Only 80K on a 7.3? I don't think it's even broke in yet...Diesels do cost more to repair than gassers, but they last a lot longer and get much better fuel mileage. I think the biggest mistake people make is shutting them down to quick after a long haul, very bad for the turbo.. I let my truck idle at least 10 minutes after towing and I put on a bigger downpipe and a 4 inch stainless exhaust, no cat converter, lots more power, the Exhaust gas temps have dropped about 300 degrees with the new exhaust and the mileage went up about 1 mpg.. Have 256K on my 7.3 and it runs like new..I'll take a diesel any day over a gasser.. Just MHO..
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Old 10-28-2008, 03:30 PM   #20
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What you like first.

Quote:
Originally Posted by rogermyers View Post
I want to identify/find the best tow vehicle for the trailer I am interested. What are the critical pieces of information I should be looking for? I would like to tow a 2004-2006 25 foot Safari or International. I just beginning my search. Thanks.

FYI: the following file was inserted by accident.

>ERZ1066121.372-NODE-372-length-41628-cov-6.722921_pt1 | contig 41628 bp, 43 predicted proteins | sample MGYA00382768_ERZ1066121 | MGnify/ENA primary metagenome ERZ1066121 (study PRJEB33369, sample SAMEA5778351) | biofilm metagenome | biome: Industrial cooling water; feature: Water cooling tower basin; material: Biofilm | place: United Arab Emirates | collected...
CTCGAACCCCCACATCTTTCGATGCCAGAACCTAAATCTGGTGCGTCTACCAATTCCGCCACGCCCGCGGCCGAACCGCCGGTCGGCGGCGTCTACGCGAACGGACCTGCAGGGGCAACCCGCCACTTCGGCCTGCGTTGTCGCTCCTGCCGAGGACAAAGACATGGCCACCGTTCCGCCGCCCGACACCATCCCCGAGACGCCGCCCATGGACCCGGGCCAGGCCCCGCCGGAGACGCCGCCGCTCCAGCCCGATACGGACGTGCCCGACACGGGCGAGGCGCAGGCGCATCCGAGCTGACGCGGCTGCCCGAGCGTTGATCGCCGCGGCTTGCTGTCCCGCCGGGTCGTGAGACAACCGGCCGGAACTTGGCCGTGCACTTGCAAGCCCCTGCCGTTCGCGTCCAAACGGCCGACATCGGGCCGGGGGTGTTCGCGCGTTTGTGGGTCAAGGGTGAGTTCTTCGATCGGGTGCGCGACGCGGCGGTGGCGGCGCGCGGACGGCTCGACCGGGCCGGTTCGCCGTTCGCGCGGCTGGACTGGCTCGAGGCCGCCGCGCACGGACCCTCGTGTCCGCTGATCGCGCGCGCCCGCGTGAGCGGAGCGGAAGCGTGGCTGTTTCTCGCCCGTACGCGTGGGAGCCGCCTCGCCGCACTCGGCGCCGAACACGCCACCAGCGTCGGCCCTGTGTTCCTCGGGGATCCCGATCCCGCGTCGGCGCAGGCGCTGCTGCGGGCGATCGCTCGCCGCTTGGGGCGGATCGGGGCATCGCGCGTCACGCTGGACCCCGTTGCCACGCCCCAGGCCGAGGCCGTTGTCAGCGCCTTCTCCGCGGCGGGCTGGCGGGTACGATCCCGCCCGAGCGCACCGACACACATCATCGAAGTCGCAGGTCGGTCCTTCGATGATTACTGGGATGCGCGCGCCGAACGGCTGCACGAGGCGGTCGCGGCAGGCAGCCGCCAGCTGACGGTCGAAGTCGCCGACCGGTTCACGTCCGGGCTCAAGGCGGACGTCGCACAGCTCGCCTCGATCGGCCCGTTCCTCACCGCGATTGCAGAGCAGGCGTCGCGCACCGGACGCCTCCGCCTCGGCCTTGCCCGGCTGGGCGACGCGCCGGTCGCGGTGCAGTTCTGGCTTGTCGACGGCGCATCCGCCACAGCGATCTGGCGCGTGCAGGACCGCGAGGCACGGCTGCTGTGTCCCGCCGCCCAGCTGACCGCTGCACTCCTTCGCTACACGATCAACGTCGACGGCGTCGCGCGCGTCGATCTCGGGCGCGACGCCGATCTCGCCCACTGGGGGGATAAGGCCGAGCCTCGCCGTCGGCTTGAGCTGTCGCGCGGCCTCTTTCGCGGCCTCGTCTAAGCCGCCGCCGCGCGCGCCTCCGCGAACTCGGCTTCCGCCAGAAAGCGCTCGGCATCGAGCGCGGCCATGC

Hi, first you need to decide what brand vehicle you like; I like Ford products, so I bought a Lincoln Navigator. Why? Well we bought a 2000 Lincoln in the year 2003. It was 3 years old and had less than 17,000 miles on it and the price was right. [it now only has 50,000 miles] Next it has a tow rating of 8,900 lbs. and my 25' Safari that we going to buy shortly after, had a GVWR of 6,300 lbs. Well within the safety margin. Compared to it's cousin the Expedition, the Lincoln has a more powerful engine, bigger transmission, Bigger differential, and a few nice touches that make it a Lincoln. It looks good, drives good, tows a 25'er quite well, and averages 11.5 MPG while towing. I also use an Equal-i-zer brand hitch and a Tekonsha P-3 brake controller.

My opinion is: If you plan on towing a heavier, longer trailer, [late model over 25'] then I would recommend that you go for a 3/4 ton vehicle and a Hensley Arrow type hitch. I personally don't care for diesels, but if you go larger and heavier, it might be the way to go.

Basically, you need to find a combination that you can afford, feel comfortable with, and feel safe while towing. Do a lot of research first. It could save you a lot of money and headaches. GOOD LUCK.